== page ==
2. TPD denied the legal team access to their clients during questioning and arrest. Legal team members were barred from observing police procedure, from identifying who was being arrested, and from identifying what laws arrested occupiers were suspected of breaking. TPD claims this was a necessary measure for "officer safety." It is unclear what threat a few legally trained individuals who regularly work in the Tucson justice system could ever pose to dozens of armed police officers. To suggest that there was any threat is patently absurd and gives the lie of this explanation. In fact TPD barred the legal team from observing their actions because TPD knew what it was doing was illegal. All they accomplished by barring the legal team from assisting its clients was limiting the evidence of TPDs own illegal activity as it violated the rights to counsel of arrested occupiers.

3. TPD charged arrestees with obstructing the sidewalks. The occupation was (and always had been) established on an unpaved easement between the park boundary and the regular sidewalk. This strip of public land was specifically selected to avoid blocking sidewalks and violating park hour regulations. Arresting law abiding occupiers for blocking the sidewalks is therefore absurd. Sidewalks are paved and specifically abut city streets. The occupation was located on the unpaved easement with a full expanse of unobstructed sidewalk between it and the street. In addition, City Code allows an exemption for any citizen who is in the process of exercising their First Amendment rights to remain on the sidewalks. Even if occupiers were on the sidewalks, they were acting in accordance with city law in doing so.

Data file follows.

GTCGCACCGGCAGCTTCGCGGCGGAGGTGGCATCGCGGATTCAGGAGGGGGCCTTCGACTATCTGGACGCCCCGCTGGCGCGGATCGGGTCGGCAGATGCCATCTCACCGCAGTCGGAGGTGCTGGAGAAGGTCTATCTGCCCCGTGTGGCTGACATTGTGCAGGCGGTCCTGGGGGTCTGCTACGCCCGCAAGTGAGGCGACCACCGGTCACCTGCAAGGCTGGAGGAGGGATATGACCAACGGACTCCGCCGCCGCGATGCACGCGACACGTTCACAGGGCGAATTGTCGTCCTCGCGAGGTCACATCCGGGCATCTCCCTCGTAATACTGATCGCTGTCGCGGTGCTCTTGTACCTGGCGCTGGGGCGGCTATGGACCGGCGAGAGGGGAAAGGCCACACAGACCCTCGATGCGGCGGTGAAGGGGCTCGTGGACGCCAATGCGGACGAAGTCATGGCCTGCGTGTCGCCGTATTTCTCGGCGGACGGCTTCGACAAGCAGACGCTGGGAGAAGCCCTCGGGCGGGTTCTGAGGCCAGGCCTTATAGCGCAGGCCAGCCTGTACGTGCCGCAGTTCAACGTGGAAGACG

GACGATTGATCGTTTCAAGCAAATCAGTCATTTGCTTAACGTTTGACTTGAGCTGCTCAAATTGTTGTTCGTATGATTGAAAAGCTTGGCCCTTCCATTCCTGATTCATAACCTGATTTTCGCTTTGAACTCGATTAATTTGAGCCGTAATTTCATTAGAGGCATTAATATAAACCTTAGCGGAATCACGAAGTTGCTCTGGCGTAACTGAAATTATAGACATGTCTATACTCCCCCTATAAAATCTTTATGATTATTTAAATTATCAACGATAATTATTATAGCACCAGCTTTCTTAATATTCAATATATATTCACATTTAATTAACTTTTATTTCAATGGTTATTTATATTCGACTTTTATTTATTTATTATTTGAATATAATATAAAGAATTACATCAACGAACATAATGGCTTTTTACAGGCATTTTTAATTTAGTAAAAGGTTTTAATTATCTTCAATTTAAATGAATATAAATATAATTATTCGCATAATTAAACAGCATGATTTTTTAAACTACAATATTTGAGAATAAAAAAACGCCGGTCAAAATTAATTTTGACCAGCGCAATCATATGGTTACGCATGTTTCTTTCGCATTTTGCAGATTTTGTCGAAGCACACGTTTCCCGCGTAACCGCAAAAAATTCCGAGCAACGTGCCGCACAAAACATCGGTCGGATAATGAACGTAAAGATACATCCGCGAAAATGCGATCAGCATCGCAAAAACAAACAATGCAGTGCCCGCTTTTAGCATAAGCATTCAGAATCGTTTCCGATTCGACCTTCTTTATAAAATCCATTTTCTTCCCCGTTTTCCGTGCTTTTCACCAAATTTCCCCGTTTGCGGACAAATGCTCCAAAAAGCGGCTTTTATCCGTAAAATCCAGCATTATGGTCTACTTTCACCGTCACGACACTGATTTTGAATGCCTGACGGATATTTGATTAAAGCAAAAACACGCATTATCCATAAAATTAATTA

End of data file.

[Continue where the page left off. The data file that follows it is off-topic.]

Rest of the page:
4. When the police descended at 9:45 a.m., they ordered all occupiers away from their tents and personal property. They immediately began arresting occupiers without giving occupiers an opportunity to comply with the order. The law on which TPD built the pretense of this mass arrest requires adequate notice and an opportunity to comply with police orders. By failing to give occupiers this notice, TPD again violated the law that they claimed to be enforcing. In addition, the City Code itself is far too vague and gives too much discretion to police – which was obviously used in this situation. This is a violation of the 14th Amendment to the United States Constitution and is a disturbing abuse of power on the part of TPD and Chief Villaseñor.

5. Police Chief Villaseñor claims he ordered the encampment removed because of complaints from nearby businesses and ambiguous claims of a crime rate increase. If this were true, arresting people for obstructing a sidewalk is a blatant pretense. Crime rates are a function of arrests and reports of crimes. TPD's vague assertion that "crime went up" is not born out by any evidence TPD has presented. Further, even if local businesses complained, this is a democracy and influential business interests in the City of Tucson are not entitled to dictate law enforcement to trump up charges to suit their whims.

Under Chief Villaseñor's direction, the Tucson Police Department abused both power and force March 1. They feebly attempted to cloak their actions under color of law with a vague, rarely-used City ordinance to do so. Occupy Tucson has established that it is a community of people exercising their First Amendment rights and have been compliant and cooperative in all past dealings with the Tucson Police Department, despite their disreputable and unconscionable actions.

Occupy Tucson has tried very hard to work with the City in expressing its message. It is clear at this late date that the City has chosen to side with the plutocrats over the democrats.

Tex Shelters, Mary DeCamp, Alice Whitenburg and Sherry Mann wrote this opinion piece with the other members of the Occupy Tucson Public Relations Working Group.